There is a saying that the perfect machine never starts with the least number of parts. But once you have an idea, start stripping it back to make it as clear and simple as you can.
3. Make it connected
Mark Ritson talks a lot about the lost art of synergy in media planning. Evidence exists from the IPA Databank to the Effies that adding a channel to the plan multiplies the benefit if it is properly connected in its application. Simply delivering a plan through siloed channel activations is not what we are talking about here. Proper media planners these days should be able to connect up a media plan across all touchpoints and make sure it harnesses the benefits across it all rather than each in isolation.
Goodstuff’s work for ITV in launching Strangers is a good example of this. The idea was to leverage the insight that little is more disorientating than finding yourself lost in a foreign city where visual cues are unrecognisable. The familiar Metro newspaper was cover wrapped in Cantonese, even including the masthead. A social integration allowed the curious to tweet ITV to receive a translation. ITV then sent further cryptic clues to this engaged group. Cantonese idents were also run on ITV and outdoor activity with acoustic Hong Kong noise were added to immerse passers-by and again drive to ITV’s Twitter. Those who were most engaged through social media were then sent viewing reminders on day of transmission.
OMD’s work for Betway with The Sun’s Dream Team was quite simply about understanding that football gamblers and fantasy football players had a high level of crossover. The Dream Team API integration meant that as players changed their team for the weekend, they were dynamically served first goal scorer or relevant bets relating to their players. And they could bet without having to leave the Dream Team app.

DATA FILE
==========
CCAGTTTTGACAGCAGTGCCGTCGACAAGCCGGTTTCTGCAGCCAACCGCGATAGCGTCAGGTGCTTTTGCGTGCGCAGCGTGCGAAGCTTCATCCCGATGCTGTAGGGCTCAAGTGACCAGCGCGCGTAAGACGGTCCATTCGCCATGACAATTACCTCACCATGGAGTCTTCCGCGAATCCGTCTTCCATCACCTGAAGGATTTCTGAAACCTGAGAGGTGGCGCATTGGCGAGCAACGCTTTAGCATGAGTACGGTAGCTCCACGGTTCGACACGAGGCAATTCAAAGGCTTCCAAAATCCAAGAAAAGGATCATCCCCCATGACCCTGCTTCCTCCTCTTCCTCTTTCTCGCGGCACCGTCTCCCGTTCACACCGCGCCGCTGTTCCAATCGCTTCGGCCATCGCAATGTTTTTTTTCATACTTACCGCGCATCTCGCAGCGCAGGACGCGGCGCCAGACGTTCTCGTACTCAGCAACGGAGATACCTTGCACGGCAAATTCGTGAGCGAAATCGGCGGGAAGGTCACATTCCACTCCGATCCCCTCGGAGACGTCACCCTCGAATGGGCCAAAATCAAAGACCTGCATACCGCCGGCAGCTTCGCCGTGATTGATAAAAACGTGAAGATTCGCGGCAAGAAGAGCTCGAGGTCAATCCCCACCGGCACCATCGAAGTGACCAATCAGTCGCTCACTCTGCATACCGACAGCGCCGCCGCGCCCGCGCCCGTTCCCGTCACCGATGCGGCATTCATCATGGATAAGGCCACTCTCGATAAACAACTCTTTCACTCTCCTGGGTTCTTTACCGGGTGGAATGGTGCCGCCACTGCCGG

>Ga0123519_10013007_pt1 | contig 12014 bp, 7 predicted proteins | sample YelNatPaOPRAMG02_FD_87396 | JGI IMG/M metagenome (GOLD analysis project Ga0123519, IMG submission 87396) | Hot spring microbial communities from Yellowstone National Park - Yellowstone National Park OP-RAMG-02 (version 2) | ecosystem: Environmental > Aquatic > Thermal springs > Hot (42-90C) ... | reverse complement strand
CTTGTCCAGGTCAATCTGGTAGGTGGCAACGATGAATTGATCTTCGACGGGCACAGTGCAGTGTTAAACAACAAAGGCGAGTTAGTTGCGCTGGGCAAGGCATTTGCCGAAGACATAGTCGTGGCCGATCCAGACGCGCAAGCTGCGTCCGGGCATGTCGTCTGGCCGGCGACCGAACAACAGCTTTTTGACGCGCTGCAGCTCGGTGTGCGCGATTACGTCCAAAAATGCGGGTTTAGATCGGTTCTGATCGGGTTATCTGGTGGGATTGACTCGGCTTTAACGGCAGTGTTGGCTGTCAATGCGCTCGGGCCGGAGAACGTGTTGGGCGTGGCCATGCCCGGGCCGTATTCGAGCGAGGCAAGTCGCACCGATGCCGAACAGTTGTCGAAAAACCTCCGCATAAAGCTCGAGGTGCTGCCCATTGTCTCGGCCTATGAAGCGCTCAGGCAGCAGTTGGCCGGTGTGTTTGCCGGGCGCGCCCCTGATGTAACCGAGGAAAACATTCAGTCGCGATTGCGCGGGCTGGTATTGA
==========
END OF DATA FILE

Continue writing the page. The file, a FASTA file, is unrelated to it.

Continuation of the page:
All very simple but connected intelligently.
4. Make it effective
As much as making it human, simple and connected are important the work has to deliver back to marketing and communications objectives that are linked to business results. There is a reason creativity and effectiveness are intrinsically linked.
We need to get better as an industry at effectiveness and rewarding longer term thinking and business building work. This category is a great signal of intent and luckily we have people like Peter Field and his recent analysis of the IPA databank from a news brands perspective.
There will be much talk about the sexy ideas in some of the other categories but don’t let that put you off creating amazing work that delivers from a business perspective and in the long term for your clients.
So as your attention turns to the next round of client work, pitches, awards submissions you could do worse than taking inspiration from the best of the Newsworks Awards and make it human, simple, connected and effective whichever agency you work at.